Backers of California's new election system promised voters that the change would put more moderate politicians in elected office.
"Proposition 14 will result in elected representatives in Sacramento and Washington who are LESS PARTISAN and MORE PRACTICAL," supporters wrote in the official state voter guide for the 2010 primary, when voters approved the change.
California has now finished its first full run of the top-two primary, which sends the two candidates who win the most votes in the primary to the general election, regardless of their party affiliation.
While more moderate candidates certainly prevailed in a handful of November races, it's too early to tell whether the wins on Tuesday will translate to a less-partisan, more- practical Legislature and congressional delegation.
What is clear, observers say, is that the combination of the top-two primary and a new set of political district maps drawn by a voter-created citizen commission instead of state legislators made this year's elections more competitive than in years past.
Nearly a fifth of races between candidates from opposing parties were decided by a margin of 10 points or less more than double the average number of close races over the last decade, according to an analysis by the Public Policy Institute of California. The victory margin was 10 points or less in about one-third of the 28 races featuring two candidates of the same party, a direct result of the new primary.
"It definitely created more competition, mostly by creating these same-party races in districts that just would have been a cakewalk before," PPIC policy fellow Eric McGhee said. "No question."
Some observers said Election Day was also a good day for candidates closer to the middle. "The more moderate candidate in these same-party races, a surprising number tended to prevail," Republican political analyst Tony Quinn said.
Republican Rico Oller, a former lawmaker who sought to return to the Assembly, said before the election that he wouldn't sacrifice his conservative principles to win.
"If you'll give up what you believe in to win an election, you're exactly the wrong kind of person to have in politics," he said.
Oller was defeated by Frank Bigelow, a Madera County supervisor who declined to sign an anti-tax pledge. He was one of several Republicans who beat more conservative rivals in legislative or congressional races.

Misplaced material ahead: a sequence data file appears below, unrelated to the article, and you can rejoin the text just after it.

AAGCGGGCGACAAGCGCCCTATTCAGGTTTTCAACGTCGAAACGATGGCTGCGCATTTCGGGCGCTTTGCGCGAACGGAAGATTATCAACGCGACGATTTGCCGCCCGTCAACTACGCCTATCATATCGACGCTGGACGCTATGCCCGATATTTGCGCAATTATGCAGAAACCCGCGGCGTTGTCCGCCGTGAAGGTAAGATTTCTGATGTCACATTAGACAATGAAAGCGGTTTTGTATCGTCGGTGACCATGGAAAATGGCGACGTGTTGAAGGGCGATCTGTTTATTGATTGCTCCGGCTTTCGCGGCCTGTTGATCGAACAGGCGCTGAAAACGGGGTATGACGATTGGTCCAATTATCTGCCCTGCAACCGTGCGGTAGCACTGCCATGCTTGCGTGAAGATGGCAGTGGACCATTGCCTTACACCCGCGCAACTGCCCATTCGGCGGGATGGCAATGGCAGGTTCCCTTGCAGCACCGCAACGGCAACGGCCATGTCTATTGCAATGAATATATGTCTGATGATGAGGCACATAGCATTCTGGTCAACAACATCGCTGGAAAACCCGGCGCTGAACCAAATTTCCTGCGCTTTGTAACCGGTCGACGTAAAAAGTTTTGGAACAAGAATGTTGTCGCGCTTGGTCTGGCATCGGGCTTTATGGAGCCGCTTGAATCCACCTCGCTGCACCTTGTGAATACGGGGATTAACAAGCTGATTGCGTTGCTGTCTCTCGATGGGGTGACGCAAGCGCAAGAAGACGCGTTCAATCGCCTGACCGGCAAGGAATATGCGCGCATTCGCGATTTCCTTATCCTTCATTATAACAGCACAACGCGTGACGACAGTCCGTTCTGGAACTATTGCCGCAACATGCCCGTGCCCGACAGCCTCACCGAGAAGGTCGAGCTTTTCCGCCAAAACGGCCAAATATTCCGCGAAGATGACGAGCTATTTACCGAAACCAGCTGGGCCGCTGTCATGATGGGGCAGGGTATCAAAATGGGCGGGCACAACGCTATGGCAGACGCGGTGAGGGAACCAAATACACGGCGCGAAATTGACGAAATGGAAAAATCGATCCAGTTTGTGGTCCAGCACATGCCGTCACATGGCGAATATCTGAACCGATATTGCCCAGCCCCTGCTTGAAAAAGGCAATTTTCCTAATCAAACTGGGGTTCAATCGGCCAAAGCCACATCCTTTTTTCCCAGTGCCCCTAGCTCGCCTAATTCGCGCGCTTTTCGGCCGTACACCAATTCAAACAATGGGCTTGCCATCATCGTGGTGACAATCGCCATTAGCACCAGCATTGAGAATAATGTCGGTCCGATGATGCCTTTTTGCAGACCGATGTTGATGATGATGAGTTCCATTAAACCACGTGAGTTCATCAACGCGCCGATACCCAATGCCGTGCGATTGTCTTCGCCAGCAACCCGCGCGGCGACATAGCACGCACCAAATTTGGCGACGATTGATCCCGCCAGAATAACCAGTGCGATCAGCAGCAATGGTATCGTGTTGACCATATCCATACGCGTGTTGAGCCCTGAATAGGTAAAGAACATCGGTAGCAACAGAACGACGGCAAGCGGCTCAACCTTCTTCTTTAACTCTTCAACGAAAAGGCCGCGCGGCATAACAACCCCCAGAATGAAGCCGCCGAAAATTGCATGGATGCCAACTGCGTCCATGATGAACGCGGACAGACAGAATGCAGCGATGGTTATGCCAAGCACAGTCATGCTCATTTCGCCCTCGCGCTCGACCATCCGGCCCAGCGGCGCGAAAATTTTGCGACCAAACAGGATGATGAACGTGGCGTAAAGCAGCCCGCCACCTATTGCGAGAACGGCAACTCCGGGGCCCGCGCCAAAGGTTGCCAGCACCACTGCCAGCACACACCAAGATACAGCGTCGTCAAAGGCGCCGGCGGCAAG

Several business-backed Democrats also won in some same-party fights, including Raul Bocanegra in the 39th Assembly District, while two Democrats who defeated Republicans in swing key Assembly districts did so in part by touting their pro-business records. In a number of races, a June win set up a moderate for victory in a noncompetitive general election contest.
McGhee, who studies both election changes for the PPIC, cautioned that the campaign isn't always an indication of how a candidate will perform in office.
"A lot more candidates position themselves as moderates when they're running than actually govern that way," he said, noting that elected officials face pressures from the party and other influences once they get to Sacramento or Washington.
Some consultants also question how far apart the candidates in the same-party races actually were.
"A lot of these Democrats are just two shades of vanilla, and the differences are minor," Democratic consultant Andrew Acosta said during a Capitol Weekly panel.
That, Acosta said, made many of the same-party races come down to "personality, not policy."
Personality, as well as roots in the newly drawn district, came into play in the 30th Congressional District, where Rep. Brad Sherman defeated fellow Democratic Rep. Howard Berman in one of the most high-profile same-party fights of the election.
That race wasn't the only one that caused an incumbent to lose to a rival of the same political leaning.
Democratic Rep. Pete Stark, 81, lost his bid for a 21st term for a East Bay congressional seat to Dublin councilman Eric Swalwell, his 31-year-old Democratic challenger. Sen. Gloria Negrete-McLeod, D-Chino, knocked out Democratic Rep. Joe Baca with the aid of a late spending blitz from a committee run by New York Mayor Michael Bloomberg. Two Assembly incumbents Betsy Butler and Michael Allen are on the brink of losing to fellow Democrats as well.
While redistricting played a big factor in many of those losses, with incumbents fighting to win over voters they didn't previously represent, the result could keep current members and leadership on their toes.
"You're going to have incumbents feeling like maybe they could be challenged, and maybe they could be challenged from the left and maybe they could be challenged from the right," said Political Data Inc. Vice President Paul Mitchell, whose firm collects and analyzes voter data.
"And how much is the caucus in the Senate or the Assembly going to be able to do to protect them if four or five or six legitimate challenges happen around the state?"